Spontaneously sp2‑Carbonized Fluorescent Polyamides as a Probe Material for Bioimaging


Considering the limits of current imaging contrast agents and the potential advantages of nanoparticles for early diagnosis and microstructure visualization, interest in nanotechnology for biomedical imaging is rapidly increasing. Nanoparticle fluorescence imaging has been used in gene detection, protein analysis, enzyme activity evaluation, element tracing, cell tracking, early stage disease diagnosis, tumor related research, and monitoring real time therapeutic effects. Carbon-based nanoparticles (CBNs) are gaining popularity as nanomaterials in the fields of science and medicine. Carbon exists in a variety of allotropes, including well-known allotropic phases like amorphous carbon, graphite, and diamonds as well as recently discovered allotropes like auspicious carbon nanotubes (CNTs), graphene oxide (GO), graphene quantum dots (GQDs), and fullerene. Because of their small size and unique quantum confinement characteristics, fluorescent carbon dots (CDs) are a novel class of fluorescent nanomaterials that have excellent fluorescence signal which can be utilized in photocatalysis, biochemical sensing and bioimaging.

The Knoevenagel reaction is an interaction between molecules containing an active methylene linkage between two strong electron-withdrawing groups and ketone compounds that form unsaturated products. In instance, malonyl chloride (or malonyl ester) spontaneously conducts the Knoevenagel-type self-condensation as a side reaction during the polycondensation reaction with diamines (or diols) under basic circumstances because it contains both carbonyl and activated methylene groups. As a result, these polyamides are partially carbonized and emit light (or polyesters). These polymers are thought to contain reactive residual groups like carboxylic acid and amino (or hydroxyl) groups as well as partially sp2-carbonized backbones; however, detailed examination of their structural characteristics and FL emission behaviors, as well as the possibility of using them as probe materials for bioimaging, have not yet been conducted. In a new study published in ACS Applied Bio Materials, researchers from Kyungpook National University (KNU): Dr. Young-Jae Jin, Hyojin Kim, Woo-Dong Jang, Sang-Joon Park, and Professor Giseop Kwak described the correlation between their chemical structures and FL emission based on spectroscopic analyses and microscopic observation, and they suggested using a probe material for bioimaging based on pH-dependent FL.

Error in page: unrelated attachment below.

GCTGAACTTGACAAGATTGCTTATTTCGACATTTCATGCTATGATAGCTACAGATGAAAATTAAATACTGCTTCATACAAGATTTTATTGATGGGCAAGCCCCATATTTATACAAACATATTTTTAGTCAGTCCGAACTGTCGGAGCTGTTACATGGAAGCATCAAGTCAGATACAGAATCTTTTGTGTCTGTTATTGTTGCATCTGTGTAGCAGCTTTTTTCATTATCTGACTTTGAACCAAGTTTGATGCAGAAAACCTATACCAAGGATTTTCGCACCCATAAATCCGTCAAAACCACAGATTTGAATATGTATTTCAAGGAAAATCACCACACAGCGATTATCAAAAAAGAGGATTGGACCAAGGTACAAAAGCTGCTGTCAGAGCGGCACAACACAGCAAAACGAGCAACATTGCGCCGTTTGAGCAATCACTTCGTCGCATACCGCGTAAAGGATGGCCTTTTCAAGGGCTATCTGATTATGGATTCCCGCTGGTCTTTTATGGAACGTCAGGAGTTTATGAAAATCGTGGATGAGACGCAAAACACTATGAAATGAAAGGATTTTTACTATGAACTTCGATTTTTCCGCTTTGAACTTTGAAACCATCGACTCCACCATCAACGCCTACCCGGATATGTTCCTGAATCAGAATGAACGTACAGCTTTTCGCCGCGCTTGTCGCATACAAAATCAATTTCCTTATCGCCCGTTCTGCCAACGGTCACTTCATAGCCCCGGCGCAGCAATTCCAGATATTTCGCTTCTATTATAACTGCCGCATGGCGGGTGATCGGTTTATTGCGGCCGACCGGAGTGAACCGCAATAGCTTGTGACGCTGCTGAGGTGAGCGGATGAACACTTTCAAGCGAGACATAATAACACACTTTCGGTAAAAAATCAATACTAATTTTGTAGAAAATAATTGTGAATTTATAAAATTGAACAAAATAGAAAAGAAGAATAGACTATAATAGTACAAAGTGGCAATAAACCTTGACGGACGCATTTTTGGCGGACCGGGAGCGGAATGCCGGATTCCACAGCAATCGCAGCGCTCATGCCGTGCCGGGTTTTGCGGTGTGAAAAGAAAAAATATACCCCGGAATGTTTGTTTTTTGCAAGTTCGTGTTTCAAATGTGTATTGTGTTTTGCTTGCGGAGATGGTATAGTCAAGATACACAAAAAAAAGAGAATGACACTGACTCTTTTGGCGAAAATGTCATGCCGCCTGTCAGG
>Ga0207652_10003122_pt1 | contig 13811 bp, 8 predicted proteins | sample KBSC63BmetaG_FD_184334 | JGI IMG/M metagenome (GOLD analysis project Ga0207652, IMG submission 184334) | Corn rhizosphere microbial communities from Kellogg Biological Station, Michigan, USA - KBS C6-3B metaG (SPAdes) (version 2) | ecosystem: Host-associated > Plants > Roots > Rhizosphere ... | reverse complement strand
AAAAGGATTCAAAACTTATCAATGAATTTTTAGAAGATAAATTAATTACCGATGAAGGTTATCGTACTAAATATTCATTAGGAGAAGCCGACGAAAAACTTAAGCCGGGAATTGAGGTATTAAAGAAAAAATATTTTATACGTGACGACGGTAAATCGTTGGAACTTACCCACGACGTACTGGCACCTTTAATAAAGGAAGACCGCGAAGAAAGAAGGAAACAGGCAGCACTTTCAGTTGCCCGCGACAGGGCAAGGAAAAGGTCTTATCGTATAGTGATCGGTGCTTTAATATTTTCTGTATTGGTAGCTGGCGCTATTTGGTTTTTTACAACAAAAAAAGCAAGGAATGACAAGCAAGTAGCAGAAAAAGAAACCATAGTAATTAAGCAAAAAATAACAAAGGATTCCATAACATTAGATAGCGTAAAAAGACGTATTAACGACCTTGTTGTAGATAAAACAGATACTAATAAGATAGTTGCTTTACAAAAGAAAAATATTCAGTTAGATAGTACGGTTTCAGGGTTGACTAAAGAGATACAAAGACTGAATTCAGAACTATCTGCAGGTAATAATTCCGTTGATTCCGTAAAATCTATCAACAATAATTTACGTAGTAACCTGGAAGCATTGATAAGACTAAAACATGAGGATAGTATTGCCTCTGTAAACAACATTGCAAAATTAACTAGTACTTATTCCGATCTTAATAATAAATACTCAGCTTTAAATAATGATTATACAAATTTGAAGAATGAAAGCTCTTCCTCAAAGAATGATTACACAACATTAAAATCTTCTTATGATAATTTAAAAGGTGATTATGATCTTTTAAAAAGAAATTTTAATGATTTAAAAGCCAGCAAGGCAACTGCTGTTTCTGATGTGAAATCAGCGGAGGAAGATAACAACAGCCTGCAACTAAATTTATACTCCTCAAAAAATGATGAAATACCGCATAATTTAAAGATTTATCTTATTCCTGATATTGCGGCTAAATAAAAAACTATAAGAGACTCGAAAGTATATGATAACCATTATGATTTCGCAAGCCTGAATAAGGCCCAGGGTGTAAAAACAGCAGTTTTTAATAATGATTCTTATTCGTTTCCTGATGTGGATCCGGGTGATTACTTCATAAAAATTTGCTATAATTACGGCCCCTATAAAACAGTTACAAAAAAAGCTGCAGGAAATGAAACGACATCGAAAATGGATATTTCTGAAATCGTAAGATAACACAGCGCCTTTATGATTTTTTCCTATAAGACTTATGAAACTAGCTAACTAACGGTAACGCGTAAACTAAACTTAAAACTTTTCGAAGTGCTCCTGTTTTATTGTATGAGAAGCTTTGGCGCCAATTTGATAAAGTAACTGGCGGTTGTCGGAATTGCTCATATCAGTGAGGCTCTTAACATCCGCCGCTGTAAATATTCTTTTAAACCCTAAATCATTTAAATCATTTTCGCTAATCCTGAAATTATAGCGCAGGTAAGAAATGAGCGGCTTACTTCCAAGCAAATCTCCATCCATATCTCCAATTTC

The research team created several aliphatic polyamides by reacting ethylene diamine with dicarbonyl chlorides like malonyl chloride, succinyl chloride, and glutaryl chloride at a low temperature of 5 °C in the presence of triethylamine in THF. They used malonyl moieties as side reaction sites to make the luminous polyamides PA1 and PA2 that are sp2-carbonized. As a byproduct of the polycondensation reaction of amidation, the two malonyl-based polymers PA1 and PA2 undergo Knoevenagel condensation, in which the activated acidic methylene is partially carbonized, and a conjugated structure is inserted into the main chain. The decreased activity of the beta- and gamma-carbons between the two carbonyl groups in PA3 and PA4 prevents them from going through the side reaction, which prevents the formation of a carbonized structure. The authors conducted various spectroscopic investigations in order to clarify their chemical composition and FL origin. These two polymers enabled the enol form of the π*-π transition through the radiative decay pathway based on the conjugated structure produced by the Knoevenagel condensation’s byproducts. These polymers were therefore very emissive in the visible range, and pH and excitation wavelength had a big impact on FL emission. Regarding PA2, it should be noted that it was easily transduced inside living cells and only marked the pH-lowest lysosomes. PA2 demonstrated outstanding biocompatibility and was not only rapid to endocytose but also low in cytotoxicity.

In a nutshell, Professor Giseop Kwak and his colleagues demonstrated that PA2, which is made up of the tertiary amide linkage, has rapid endocytosis, minimal cytotoxicity, great biocompatibility, and only labelled lysosomes with the lowest intracellular pH. The results of the research group will advance our understanding on the origin of the FL emission of carbonised nanomaterials and investigating more sophisticated functions in the realm of bioimaging. Moreover this research pave the way for nanoparticles promise revolutionary potential as new imaging agents for a variety of clinical applications.


Jin YJ, Kim H, Jang WD, Park SJ, Kwak G. Spontaneously sp2-Carbonized Fluorescent Polyamides as a Probe Material for Bioimaging. ACS Applied Bio Materials 2022, 5, 3057−3066.

Go To ACS Applied Bio Materials